When the Falklands War broke out in 1982, many thought it would mean the saving of Chatham Dockyard, as men worked extra shifts to bring mothballed ships back into service.
The frigate HMS Falmouth was made ready for sea in just a month and the Tribal Class frigate HMS Zulu was given a refit.
But things began to wind down, as the ice patrol vessel Endurance, which had played a
vital role in the Falklands War, left Chatham for the last time in January 1983. It had been her
base for eight years.
In October, 1983, the trumpet call Sunset echoed across the parade ground as a young sailor hauled down the ensign for the last time, watched by a crowd of 4,000.
More than 500 years of Royal Navy presence in Medway finally ended when the dockyard shut on March 31, 1984.
Part of the site was transformed into a visitor attraction, the Historic Dockyard, while development began to create what would become Chatham Maritime.
Channel Tunnel Rail Link, late 1980s to early 90s
Plans for the Channel Tunnel Rail Link - now known as HS1 used by Kent's international and high speed trains - sparked huge controversy when they were announced.
The Channel Tunnel Act, passed in 1987, authorised the construction of a railway tunnel between the UK and France and the rail link was to be a high-speed line linking the tunnel at Folkestone with the new-look international station at St Pancras in London.
Many living in the county feared they would be blighted by noise from the train, disruption during the construction and damage to the landscape of the Kent Downs Area of Outstanding Natural Beauty.
Protest groups were formed in towns and villages long the proposed route and many protest marches held across the county, reaching a peak around 1989.
The final route was agreed in 1993 under John Major's government, with the line travelling from the tunnel terminal to Ashford, alongside the M20, crossing the Medway and reaching a new station south of the Thames (now called Ebbsfleet). It would then go under the river and towards east London, entering tunnels to take trains to St Pancras via Stratford.
The first part of the line was completed in 2003 with the second stage finished in 2007. On November 14 that year, the Queen declared HS1 open. The high speed train service run by Southeastern between Kent and London launched two years later.
Poll Tax, 1990
The introduction of the Community Charge - better known as the Poll Tax - sparked riots and unrest across the country.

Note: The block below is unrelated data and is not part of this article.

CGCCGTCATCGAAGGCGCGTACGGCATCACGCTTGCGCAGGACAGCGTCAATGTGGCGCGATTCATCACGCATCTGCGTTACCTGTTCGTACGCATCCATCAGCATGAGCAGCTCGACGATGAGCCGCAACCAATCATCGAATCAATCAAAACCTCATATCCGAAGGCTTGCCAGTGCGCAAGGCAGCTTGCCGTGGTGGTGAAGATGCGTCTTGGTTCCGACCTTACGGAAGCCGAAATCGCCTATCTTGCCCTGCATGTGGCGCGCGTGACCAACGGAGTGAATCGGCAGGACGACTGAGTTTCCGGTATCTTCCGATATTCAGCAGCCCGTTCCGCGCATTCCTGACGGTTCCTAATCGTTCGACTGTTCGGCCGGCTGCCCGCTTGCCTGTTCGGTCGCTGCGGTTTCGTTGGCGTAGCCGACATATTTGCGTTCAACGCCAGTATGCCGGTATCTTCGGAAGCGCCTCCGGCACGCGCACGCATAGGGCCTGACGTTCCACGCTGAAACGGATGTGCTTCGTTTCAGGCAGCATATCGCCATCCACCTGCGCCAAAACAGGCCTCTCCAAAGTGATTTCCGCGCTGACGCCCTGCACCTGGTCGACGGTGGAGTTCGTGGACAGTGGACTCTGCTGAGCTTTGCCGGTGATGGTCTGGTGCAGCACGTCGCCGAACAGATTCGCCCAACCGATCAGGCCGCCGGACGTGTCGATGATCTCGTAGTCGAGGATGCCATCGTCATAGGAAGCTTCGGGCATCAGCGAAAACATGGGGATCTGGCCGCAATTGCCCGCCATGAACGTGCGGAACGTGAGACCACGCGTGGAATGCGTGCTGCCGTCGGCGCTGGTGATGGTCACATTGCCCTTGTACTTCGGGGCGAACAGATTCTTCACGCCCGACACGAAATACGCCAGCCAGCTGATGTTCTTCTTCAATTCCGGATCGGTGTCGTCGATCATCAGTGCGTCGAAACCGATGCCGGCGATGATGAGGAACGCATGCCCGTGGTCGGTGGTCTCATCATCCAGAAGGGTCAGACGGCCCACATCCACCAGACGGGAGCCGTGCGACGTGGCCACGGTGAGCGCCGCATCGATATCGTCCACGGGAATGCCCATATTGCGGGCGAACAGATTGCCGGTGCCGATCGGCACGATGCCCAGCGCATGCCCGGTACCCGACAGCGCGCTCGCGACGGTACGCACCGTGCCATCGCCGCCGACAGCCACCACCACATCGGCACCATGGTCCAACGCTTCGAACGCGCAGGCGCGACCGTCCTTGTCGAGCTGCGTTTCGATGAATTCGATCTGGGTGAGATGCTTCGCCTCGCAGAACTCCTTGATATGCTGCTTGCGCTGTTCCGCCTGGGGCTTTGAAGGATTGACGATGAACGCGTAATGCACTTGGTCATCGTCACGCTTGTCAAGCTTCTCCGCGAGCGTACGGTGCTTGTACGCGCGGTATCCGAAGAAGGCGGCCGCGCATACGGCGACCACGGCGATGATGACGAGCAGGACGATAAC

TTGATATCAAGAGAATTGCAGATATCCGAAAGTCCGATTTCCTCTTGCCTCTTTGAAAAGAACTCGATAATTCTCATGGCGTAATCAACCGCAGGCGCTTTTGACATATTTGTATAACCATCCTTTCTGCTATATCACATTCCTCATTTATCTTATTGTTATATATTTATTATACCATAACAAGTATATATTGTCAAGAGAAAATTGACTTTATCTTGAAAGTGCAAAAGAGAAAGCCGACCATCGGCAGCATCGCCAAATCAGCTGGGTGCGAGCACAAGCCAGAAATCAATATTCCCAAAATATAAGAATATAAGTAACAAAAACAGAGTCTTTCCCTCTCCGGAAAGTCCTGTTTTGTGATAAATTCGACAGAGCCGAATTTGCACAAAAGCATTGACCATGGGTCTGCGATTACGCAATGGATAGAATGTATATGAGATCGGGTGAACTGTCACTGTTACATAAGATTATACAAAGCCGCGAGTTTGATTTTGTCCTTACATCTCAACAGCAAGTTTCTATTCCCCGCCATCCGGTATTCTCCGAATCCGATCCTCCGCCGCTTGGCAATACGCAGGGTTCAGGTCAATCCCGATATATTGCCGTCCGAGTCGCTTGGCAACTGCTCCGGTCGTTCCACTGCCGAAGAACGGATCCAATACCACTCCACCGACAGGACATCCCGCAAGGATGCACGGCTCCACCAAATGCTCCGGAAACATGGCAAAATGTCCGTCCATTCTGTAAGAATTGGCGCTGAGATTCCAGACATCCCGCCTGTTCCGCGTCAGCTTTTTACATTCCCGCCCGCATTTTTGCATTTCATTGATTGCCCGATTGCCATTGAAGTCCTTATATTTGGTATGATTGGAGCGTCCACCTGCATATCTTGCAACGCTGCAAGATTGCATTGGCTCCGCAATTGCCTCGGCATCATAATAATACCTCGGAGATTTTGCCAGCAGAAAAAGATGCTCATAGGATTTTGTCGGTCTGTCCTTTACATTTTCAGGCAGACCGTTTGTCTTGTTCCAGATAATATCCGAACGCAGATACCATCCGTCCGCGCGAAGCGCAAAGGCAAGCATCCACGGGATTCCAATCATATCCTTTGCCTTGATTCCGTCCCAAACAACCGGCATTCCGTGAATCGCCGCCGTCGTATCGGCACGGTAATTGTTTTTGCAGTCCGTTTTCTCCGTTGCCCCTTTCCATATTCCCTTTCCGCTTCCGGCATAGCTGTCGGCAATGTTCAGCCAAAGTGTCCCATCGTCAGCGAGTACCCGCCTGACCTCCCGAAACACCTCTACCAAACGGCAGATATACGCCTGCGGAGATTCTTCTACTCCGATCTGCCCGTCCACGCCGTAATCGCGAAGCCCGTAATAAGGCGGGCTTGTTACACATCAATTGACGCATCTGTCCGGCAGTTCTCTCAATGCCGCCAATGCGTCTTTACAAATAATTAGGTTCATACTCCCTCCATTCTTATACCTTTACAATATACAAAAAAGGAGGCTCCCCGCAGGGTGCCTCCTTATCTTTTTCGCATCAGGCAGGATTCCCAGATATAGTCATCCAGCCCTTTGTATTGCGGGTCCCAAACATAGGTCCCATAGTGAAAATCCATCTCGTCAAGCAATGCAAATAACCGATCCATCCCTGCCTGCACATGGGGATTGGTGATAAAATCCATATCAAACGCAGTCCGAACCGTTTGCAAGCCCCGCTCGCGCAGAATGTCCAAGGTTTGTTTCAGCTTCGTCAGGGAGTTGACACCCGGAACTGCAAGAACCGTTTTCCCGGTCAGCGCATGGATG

Introduced by Prime Minister Margaret Thatcher's government to replace the old 'rates', the poll tax meant every adult paid the same amount set by their local authority. It was widely denounced as unfair, as rich and poor were said to pay the same.
In 1990, just before the tax was due to come into force in England and Wales, a huge protest took place in central London on March 31.
The day descended into violence, with hundreds of arrests and a number of police officers and members of the public injured.
There were no such riots in Kent, although a few marches were organised.
CJ Stone, a columnist with our sister paper the Kentish Gazette, wrote of on the 30th anniversary of the unrest earlier this year: "We had our own little anti-tax group here in Whitstable. It was called Whitstable Against the Tax, which afforded the wonderful acronym WAT, a reference to Wat Tyler who had led the Peasants’ Revolt against the original poll tax in 1381.
"We organised a march from Canterbury to London, following in the footsteps of Wat Tyler.
"This led to a little straggling band of punks, hippies, socialists and assorted ne’er-do-wells, traipsing through the Kent countryside for several days shouting pointless slogans to a string of sleepy villages. What none of us had realised at the time was that, actually, most of Kent serves as a dormitory for London, and that large parts of the county are empty in the day time."
John Major replaced Margaret Thatcher at the end of 1990 announced in his first parliamentary speech as Prime Minister that the Community Charge would be to be replaced by Council Tax which we know and love today. This came into effect in 1992.
Criminal Justice Bill, 1993
The bill was drawn up to clamp down on the growing number of illegal raves and outdoor music events taking place across the country, including Kent, in the late 1980s and early 1990s.